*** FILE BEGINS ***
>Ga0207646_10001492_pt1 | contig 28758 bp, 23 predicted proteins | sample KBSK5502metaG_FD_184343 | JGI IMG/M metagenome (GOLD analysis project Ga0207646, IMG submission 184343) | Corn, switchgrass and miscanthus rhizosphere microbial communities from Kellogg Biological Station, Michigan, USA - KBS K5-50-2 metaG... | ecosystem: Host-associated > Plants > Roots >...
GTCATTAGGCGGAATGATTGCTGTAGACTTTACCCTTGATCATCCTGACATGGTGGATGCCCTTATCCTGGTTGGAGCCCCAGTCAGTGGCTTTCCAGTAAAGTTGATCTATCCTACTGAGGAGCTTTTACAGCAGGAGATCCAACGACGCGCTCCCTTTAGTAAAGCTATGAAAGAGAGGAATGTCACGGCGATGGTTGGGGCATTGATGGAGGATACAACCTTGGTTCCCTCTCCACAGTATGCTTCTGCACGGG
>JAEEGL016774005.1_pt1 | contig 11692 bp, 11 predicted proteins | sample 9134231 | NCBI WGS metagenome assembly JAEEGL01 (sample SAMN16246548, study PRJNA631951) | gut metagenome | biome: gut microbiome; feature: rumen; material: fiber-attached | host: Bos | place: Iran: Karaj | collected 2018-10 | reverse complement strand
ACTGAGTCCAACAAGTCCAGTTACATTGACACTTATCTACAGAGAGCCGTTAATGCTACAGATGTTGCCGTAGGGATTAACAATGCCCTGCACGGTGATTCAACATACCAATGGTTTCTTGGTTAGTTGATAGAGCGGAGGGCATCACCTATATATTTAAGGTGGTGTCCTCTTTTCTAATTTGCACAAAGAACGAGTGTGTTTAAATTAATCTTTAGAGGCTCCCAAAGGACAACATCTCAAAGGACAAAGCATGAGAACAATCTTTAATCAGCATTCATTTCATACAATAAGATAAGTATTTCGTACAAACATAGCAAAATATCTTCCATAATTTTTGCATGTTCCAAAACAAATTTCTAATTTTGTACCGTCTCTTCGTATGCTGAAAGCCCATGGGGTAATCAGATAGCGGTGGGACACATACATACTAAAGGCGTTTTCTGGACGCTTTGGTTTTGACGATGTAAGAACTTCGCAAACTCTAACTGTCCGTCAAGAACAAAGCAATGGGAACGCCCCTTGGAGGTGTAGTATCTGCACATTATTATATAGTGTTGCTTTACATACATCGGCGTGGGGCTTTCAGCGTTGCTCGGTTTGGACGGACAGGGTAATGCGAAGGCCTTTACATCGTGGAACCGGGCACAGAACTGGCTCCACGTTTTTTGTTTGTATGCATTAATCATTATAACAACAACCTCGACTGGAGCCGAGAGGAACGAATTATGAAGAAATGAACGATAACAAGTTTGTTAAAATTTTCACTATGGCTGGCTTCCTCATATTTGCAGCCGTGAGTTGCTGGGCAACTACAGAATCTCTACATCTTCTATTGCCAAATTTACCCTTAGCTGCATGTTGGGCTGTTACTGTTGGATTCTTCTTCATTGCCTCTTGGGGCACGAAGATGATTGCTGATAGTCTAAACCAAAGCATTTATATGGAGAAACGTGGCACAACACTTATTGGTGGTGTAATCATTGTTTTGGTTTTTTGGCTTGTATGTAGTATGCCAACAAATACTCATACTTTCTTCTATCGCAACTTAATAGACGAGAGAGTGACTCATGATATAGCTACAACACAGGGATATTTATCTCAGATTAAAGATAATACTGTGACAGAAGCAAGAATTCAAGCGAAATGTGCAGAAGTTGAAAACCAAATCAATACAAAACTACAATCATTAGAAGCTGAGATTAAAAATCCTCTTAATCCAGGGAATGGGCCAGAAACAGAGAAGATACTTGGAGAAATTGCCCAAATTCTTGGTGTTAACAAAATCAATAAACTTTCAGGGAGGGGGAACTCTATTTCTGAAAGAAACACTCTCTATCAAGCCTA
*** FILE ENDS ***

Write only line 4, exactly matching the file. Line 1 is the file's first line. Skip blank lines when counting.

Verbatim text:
ACTGAGTCCAACAAGTCCAGTTACATTGACACTTATCTACAGAGAGCCGTTAATGCTACAGATGTTGCCGTAGGGATTAACAATGCCCTGCACGGTGATTCAACATACCAATGGTTTCTTGGTTAGTTGATAGAGCGGAGGGCATCACCTATATATTTAAGGTGGTGTCCTCTTTTCTAATTTGCACAAAGAACGAGTGTGTTTAAATTAATCTTTAGAGGCTCCCAAAGGACAACATCTCAAAGGACAAAGCATGAGAACAATCTTTAATCAGCATTCATTTCATACAATAAGATAAGTATTTCGTACAAACATAGCAAAATATCTTCCATAATTTTTGCATGTTCCAAAACAAATTTCTAATTTTGTACCGTCTCTTCGTATGCTGAAAGCCCATGGGGTAATCAGATAGCGGTGGGACACATACATACTAAAGGCGTTTTCTGGACGCTTTGGTTTTGACGATGTAAGAACTTCGCAAACTCTAACTGTCCGTCAAGAACAAAGCAATGGGAACGCCCCTTGGAGGTGTAGTATCTGCACATTATTATATAGTGTTGCTTTACATACATCGGCGTGGGGCTTTCAGCGTTGCTCGGTTTGGACGGACAGGGTAATGCGAAGGCCTTTACATCGTGGAACCGGGCACAGAACTGGCTCCACGTTTTTTGTTTGTATGCATTAATCATTATAACAACAACCTCGACTGGAGCCGAGAGGAACGAATTATGAAGAAATGAACGATAACAAGTTTGTTAAAATTTTCACTATGGCTGGCTTCCTCATATTTGCAGCCGTGAGTTGCTGGGCAACTACAGAATCTCTACATCTTCTATTGCCAAATTTACCCTTAGCTGCATGTTGGGCTGTTACTGTTGGATTCTTCTTCATTGCCTCTTGGGGCACGAAGATGATTGCTGATAGTCTAAACCAAAGCATTTATATGGAGAAACGTGGCACAACACTTATTGGTGGTGTAATCATTGTTTTGGTTTTTTGGCTTGTATGTAGTATGCCAACAAATACTCATACTTTCTTCTATCGCAACTTAATAGACGAGAGAGTGACTCATGATATAGCTACAACACAGGGATATTTATCTCAGATTAAAGATAATACTGTGACAGAAGCAAGAATTCAAGCGAAATGTGCAGAAGTTGAAAACCAAATCAATACAAAACTACAATCATTAGAAGCTGAGATTAAAAATCCTCTTAATCCAGGGAATGGGCCAGAAACAGAGAAGATACTTGGAGAAATTGCCCAAATTCTTGGTGTTAACAAAATCAATAAACTTTCAGGGAGGGGGAACTCTATTTCTGAAAGAAACACTCTCTATCAAGCCTA